Hacker News Re-Imagined

Observations on 6 Years of Journaling

  • 144 points
  • 13 days ago

  • @memorable
  • Created a post

Observations on 6 Years of Journaling


@djhworld 12 days

Replying to @memorable 🎙

Seeing this post reminded me I did take a stab at the daily journaling last year, using this tool https://github.com/jrnl-org/jrnl

At some point I stopped which was a shame, but what's funny is all the journal entries are still there and I've just been reading them - lots of wonderful memories and snapshots of stuff going on in my mind at the time.

Just need the motivation to pick it up again!

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@em-bee 12 days

Replying to @memorable 🎙

i started writing a travel diary when i got my first portable notebook 20 years ago. (a sony picturebook, small enough to carry around everywhere easily)

initially i only intended to write when i was away from home, but as my life turned into moving to other countries to live and work there, i realized that i should be writing every day.

the main purpose for me is to write down interesting experiences and memories and less about feelings. the same way i take photos. because there is something i want to remember. that means on most days the entries are short, but when something exceptional happens, then i take it down in as much detail as i can.

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@blockwriter 12 days

Replying to @memorable 🎙

One of the benefits of keeping a diary, particularly if you are or aspire to be a good writer, is that the daily practice will inevitably lead to the recording of tedium. If you push through the reflex to stop at this point because it only seems like you are wasting time on a record of no significance, you will begin to see how the structure of a sentence, and its minute variations, can tease out the structure and variety of tedium. Writing from that point on becomes a game of presenting elegant contrasts. Committing one’s self to a record of how one feels, I would argue, is frequently onerous and forced. It does not seem dependable as an exercise. I simply play the game and wait to see if my true feelings are revealed to me.

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@throwaway98797 12 days

Replying to @memorable 🎙

the key is to write how you feel not document what happened

as someone who has journaled on and off for 20 years seeing my emotions evolve has been quite valuable

also start today. start right fucking now. it’s never too late.

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@Jeff_Brown 12 days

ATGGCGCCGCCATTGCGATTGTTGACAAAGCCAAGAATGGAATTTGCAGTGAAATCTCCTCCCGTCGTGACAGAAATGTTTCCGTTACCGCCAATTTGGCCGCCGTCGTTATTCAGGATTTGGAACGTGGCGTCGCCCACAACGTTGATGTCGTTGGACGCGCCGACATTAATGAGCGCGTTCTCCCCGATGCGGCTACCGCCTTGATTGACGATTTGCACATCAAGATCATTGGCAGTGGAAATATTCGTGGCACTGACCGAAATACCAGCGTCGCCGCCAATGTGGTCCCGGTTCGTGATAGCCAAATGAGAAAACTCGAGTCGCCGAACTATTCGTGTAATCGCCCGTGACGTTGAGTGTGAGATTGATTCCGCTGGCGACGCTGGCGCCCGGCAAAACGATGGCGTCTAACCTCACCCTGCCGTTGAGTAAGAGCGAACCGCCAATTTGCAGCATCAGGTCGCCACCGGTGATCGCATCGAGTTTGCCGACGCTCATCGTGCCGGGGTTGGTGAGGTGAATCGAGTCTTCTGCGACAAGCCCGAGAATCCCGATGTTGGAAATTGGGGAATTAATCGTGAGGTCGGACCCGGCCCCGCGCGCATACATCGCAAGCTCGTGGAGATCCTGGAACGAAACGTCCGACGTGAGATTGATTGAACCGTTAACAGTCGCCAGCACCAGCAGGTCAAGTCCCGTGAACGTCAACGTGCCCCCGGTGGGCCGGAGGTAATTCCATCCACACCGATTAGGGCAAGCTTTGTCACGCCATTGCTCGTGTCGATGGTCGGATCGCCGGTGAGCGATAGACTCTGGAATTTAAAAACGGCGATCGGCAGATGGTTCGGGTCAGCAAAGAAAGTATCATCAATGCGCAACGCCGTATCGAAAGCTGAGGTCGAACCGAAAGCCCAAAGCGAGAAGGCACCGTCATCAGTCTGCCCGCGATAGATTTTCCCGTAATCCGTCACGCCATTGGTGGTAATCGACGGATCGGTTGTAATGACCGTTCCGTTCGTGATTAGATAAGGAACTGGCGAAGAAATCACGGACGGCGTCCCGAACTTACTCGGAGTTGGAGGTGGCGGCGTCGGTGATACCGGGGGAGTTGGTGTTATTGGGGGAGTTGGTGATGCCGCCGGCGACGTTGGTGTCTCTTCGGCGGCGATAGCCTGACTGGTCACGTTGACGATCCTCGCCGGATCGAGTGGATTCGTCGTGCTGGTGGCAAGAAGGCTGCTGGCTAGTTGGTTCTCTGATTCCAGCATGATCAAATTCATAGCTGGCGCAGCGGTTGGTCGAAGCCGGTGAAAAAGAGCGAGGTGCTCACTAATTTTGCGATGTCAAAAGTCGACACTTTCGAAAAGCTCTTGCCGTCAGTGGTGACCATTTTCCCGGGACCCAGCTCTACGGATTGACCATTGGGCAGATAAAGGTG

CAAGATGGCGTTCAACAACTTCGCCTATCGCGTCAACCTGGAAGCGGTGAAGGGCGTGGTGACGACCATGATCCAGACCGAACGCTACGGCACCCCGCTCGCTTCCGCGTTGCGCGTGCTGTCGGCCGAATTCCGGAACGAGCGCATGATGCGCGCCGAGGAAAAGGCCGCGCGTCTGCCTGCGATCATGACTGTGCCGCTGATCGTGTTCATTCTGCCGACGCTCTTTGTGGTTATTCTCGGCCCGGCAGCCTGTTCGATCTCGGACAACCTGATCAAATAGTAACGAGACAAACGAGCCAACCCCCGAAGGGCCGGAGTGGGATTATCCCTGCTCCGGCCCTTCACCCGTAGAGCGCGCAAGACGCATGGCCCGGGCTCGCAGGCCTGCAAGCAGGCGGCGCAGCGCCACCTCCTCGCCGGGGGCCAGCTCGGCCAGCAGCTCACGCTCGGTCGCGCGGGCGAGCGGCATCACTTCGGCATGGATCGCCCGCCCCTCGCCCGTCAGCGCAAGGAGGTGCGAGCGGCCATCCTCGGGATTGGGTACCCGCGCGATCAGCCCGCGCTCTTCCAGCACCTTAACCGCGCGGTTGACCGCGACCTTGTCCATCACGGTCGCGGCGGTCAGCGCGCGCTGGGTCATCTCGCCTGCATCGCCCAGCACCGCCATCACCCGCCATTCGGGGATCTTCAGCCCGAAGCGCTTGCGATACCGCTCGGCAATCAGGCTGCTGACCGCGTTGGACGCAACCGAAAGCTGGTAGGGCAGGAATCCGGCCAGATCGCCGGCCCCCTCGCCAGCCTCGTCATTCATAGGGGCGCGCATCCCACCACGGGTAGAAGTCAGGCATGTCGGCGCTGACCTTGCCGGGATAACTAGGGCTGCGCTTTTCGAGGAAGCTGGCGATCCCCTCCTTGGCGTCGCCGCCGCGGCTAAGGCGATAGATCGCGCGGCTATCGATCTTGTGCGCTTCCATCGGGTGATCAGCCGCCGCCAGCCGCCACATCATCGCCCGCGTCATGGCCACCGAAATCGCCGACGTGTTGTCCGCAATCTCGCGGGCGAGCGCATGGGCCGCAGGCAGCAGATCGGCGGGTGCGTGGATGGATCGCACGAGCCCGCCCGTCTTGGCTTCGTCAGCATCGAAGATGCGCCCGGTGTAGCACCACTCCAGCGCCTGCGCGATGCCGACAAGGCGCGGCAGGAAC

Replying to @memorable 🎙

"[Prayer is] rubber-ducking with God."

I love this so much.

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@projektfu 12 days

Replying to @memorable 🎙

Is anyone here with ADHD able to maintain a journal? My journal has little weeklong attempts every 6-10 months. Any secrets?

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@JetAlone 12 days

Replying to @memorable 🎙

I'm something of a chat-addict and use my group conversations with other people to collect my thoughts. The majority of them are annoyed that I do this, and either can't or don't want to follow my trail of thoughts. I should probably change this habit to just use a word processor, except that this partitioning leads to a lack of spontaneity that feels unnatural, and the effort to do it feels unrealistic in light of what else I am trying to accomplish.

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@mwattsun 12 days

Replying to @memorable 🎙

Journaling for me is an essential tool for emotional regulation and self-knowledge. This wasn't always the case because I learned in school to write for someone else. If I'm not writing for someone else then who am I writing for? I'm writing for my future self, but who is that? My future self is determined by the thoughts and experiences I am having now, so if I can understand through writing where I am now in the world then I can make better decisions about where I am going. In effect, writing is a way of programming myself. If I am to be captain of my own ship then I need to keep a log to better learn from past experiences. I've found writing is the best way to collaborate with other parts of myself as Huxley says

If you correct your mind, the rest of your life will fall into place.

- Lao Tzu

It doesn't need to be imagined, it needs to be written down

- Philip Glass

I like the feeling of words doing as they want to do and as they have to do

- Gertrude Stein